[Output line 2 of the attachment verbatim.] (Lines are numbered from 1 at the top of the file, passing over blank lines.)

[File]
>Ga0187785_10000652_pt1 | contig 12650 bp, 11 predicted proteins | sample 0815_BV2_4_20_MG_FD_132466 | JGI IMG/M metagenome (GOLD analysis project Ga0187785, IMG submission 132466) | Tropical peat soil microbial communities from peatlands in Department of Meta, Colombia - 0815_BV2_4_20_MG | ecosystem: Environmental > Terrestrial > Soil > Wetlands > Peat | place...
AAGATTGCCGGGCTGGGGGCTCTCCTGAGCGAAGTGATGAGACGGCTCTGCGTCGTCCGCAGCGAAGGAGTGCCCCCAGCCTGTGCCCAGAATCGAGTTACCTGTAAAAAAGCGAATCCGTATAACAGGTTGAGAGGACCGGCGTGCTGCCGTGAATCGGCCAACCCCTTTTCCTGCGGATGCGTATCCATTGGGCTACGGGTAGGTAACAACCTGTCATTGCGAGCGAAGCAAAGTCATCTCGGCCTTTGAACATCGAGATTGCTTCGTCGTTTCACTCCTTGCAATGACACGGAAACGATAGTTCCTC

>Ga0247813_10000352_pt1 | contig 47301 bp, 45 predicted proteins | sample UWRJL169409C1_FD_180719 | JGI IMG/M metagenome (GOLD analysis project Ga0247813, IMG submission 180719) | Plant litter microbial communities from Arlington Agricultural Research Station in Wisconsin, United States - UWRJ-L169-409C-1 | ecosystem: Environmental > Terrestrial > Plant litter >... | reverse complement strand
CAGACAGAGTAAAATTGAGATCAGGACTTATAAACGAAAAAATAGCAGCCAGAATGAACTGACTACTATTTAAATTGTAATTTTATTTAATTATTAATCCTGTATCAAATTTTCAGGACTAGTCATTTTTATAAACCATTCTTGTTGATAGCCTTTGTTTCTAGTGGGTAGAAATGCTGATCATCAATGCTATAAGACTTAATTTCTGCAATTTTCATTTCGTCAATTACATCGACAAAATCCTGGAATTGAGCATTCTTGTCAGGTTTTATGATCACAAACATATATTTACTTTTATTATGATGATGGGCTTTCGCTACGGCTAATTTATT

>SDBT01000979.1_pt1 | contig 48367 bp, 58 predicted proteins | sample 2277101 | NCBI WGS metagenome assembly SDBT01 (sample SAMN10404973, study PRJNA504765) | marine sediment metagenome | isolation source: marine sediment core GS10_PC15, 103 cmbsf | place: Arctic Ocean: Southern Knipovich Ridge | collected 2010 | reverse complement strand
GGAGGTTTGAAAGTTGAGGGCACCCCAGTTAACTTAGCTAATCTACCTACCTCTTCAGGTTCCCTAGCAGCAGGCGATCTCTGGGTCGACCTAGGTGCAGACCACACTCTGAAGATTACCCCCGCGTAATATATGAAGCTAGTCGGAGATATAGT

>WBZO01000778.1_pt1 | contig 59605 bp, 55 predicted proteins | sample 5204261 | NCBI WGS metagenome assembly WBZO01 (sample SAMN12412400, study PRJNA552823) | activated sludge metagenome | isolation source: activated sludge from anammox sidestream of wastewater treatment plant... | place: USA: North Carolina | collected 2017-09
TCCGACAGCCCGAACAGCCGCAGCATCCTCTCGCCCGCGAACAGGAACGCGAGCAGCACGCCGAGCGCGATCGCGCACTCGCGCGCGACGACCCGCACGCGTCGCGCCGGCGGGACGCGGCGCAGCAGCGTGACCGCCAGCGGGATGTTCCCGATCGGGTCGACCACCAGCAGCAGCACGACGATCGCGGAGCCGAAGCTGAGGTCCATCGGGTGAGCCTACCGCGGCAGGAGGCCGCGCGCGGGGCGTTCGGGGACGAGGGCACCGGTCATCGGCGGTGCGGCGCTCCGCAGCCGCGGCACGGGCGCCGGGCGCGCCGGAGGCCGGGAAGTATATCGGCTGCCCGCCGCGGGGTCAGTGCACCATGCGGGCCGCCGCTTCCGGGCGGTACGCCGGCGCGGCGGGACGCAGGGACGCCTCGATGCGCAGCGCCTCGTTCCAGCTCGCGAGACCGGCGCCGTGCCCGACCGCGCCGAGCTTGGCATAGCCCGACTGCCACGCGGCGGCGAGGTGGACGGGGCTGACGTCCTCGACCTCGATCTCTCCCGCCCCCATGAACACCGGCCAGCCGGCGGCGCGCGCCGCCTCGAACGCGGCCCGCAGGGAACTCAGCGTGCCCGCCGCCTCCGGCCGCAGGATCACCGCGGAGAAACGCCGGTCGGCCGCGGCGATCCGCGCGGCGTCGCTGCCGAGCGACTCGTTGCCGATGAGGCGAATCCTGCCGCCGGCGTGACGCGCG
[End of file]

AAGATTGCCGGGCTGGGGGCTCTCCTGAGCGAAGTGATGAGACGGCTCTGCGTCGTCCGCAGCGAAGGAGTGCCCCCAGCCTGTGCCCAGAATCGAGTTACCTGTAAAAAAGCGAATCCGTATAACAGGTTGAGAGGACCGGCGTGCTGCCGTGAATCGGCCAACCCCTTTTCCTGCGGATGCGTATCCATTGGGCTACGGGTAGGTAACAACCTGTCATTGCGAGCGAAGCAAAGTCATCTCGGCCTTTGAACATCGAGATTGCTTCGTCGTTTCACTCCTTGCAATGACACGGAAACGATAGTTCCTC